Thursday, April 29, 2010

Uses of Enchantment by Bruno Bettelheim


The Uses of Enchantment:  The Meaning and Importance of Fairy Tales by Bruno Bettelheim explores fairy tales, contextualizing the traditional within the human psyche and defending their purpose in the emotional development of the child.   Drawing on the more popular fairy tales (ie. Cinderella, Sleeping Beauty, Hansel and Gretel), Bettelheim makes a strong argument for the benefits of fairy tales and how they help a child navigate some of the more challenging emotional developmental stages of growing up.

The author is clearly a Freudian and I occasionally caught myself rolling my eyes at some of his interpretations.  After all, even Freud admitted that sometimes a cigar is just a cigar.  However, even where I disagreed with his interpretation, reading his thoughts helped me to appreciate the significance of the stories for myself.  

There is some beneficial information in the book even for the rigidly anti-Freudian reader.  Not troubling a child with the psychological symbolism of certain stories, allowing the child to draw his/her own meaning from the fairy tales seems an obvious point to make but others are not.  When a child responds to a particular story in a collection (as fairy tales are typically gathered in collections), the parent inevitably takes this interest as enthusiasm to move onto the next story.  However, allowing the child to sit with the same story over time, to read and reread the same story before exploring a new one, allows the child to be immersed in whatever emotional relevance it may hold.  And when a child asks if there are really giants or witches or whatever, typically veiled in the question “There aren’t really any (insert noun here), are there?”, then the parent can offer a scientific or rational explanation which doesn’t serve the child emotionally, or the parent can allow the child to come to an answer independent but no less reasonable.  Although Bettelheim doesn’t suggest how the parent ought to respond, the obvious response to such a question could be, “Well, what do you think?”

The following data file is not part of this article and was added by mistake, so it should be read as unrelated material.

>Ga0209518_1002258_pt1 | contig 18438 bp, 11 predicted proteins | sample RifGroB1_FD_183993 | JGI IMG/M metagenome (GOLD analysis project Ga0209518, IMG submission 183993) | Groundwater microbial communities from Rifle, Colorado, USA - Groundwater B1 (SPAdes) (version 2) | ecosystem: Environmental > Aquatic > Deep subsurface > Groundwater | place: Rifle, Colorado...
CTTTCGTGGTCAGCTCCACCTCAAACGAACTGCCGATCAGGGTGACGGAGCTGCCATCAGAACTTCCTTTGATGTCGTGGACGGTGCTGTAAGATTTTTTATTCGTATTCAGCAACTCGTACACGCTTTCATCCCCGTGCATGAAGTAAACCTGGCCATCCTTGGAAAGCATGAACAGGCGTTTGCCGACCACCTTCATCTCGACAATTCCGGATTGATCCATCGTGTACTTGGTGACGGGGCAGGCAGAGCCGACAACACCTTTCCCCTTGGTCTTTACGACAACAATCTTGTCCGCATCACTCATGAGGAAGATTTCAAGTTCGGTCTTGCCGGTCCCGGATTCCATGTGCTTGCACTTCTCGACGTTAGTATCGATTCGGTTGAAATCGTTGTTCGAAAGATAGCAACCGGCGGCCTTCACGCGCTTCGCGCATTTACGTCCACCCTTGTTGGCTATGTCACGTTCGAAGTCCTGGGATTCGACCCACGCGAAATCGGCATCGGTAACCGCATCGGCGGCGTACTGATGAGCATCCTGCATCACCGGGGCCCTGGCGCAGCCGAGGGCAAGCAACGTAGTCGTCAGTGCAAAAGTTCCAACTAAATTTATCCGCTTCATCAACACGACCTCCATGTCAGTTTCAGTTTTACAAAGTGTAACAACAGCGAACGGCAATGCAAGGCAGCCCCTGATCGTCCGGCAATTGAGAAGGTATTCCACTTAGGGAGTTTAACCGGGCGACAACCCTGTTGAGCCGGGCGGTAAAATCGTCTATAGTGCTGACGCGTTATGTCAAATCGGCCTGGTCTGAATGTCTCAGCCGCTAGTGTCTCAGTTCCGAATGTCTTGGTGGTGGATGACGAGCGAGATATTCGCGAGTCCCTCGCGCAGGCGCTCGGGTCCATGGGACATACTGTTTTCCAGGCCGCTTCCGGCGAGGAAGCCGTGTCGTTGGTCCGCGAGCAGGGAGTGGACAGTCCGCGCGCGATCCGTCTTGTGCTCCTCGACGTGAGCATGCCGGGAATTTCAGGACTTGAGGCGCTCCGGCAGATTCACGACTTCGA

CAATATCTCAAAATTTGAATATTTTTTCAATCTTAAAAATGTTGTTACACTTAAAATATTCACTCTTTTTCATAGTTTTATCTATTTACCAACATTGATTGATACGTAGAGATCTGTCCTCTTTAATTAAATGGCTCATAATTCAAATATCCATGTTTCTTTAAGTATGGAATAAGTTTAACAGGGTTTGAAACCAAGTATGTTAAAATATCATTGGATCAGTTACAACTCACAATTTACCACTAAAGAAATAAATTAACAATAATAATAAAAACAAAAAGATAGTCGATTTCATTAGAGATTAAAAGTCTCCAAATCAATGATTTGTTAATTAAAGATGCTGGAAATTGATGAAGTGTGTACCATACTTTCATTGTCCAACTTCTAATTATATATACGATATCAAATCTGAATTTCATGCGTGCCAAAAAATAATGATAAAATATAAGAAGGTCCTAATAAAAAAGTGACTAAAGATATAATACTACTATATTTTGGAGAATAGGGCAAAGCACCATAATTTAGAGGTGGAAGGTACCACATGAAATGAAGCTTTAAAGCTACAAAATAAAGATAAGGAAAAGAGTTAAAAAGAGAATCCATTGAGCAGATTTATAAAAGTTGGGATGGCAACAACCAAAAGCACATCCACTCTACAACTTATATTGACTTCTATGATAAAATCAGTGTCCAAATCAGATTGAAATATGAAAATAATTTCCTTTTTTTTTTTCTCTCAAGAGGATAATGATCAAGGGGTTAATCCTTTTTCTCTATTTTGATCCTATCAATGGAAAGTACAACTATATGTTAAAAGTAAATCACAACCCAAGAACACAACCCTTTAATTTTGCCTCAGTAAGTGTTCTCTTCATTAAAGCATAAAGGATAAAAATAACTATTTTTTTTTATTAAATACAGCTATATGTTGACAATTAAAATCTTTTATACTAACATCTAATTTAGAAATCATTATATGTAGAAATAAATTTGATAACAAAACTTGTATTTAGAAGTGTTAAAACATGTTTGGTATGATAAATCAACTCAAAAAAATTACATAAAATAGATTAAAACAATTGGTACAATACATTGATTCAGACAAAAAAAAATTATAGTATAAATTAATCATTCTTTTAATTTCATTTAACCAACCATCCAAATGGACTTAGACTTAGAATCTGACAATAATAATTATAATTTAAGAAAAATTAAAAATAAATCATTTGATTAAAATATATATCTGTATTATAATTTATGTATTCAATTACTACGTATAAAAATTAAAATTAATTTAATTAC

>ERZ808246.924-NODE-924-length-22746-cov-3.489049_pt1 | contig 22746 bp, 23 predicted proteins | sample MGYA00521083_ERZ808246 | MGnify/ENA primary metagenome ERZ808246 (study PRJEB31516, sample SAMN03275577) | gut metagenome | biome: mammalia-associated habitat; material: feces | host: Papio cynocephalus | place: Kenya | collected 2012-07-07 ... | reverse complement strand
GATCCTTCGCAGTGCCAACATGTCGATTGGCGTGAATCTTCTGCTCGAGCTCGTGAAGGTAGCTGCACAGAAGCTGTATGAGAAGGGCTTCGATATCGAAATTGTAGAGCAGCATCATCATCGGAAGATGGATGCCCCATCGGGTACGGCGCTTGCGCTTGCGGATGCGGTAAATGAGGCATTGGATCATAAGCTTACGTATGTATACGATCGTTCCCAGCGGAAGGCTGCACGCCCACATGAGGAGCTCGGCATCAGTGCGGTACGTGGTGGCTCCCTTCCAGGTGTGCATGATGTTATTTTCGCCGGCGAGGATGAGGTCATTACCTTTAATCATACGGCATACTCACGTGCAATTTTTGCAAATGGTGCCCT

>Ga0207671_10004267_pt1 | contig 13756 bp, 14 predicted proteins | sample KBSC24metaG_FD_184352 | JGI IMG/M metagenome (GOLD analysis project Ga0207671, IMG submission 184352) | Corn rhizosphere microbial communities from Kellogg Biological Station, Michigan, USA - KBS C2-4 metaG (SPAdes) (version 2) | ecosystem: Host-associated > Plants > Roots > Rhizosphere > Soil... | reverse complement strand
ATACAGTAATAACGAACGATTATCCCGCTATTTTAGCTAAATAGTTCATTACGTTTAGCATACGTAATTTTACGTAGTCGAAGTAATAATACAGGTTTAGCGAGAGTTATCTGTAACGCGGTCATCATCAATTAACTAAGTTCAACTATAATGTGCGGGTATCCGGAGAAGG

I culled some quotes from the book and enjoyed reading it very much even when I disagreed with the Freudian interpretations.  Perhaps the meaning deeply rooted in my own psyche, planted when I was a child and enjoying these stories for myself, simply could not respond to the Freudian interpretation.  And although I understood Bettelheim’s contention that Hans Christian Andersen’s fairy tales are not truly written for children, I love them too much to agree with his belief that they don’t belong altogether.  I would argue that if they are saved for a more mature child, the pre-adolescent child who is beginning to come to terms with physical and spiritual changes, then the stories offer a different psychological relevance no less meaningful and even necessary.

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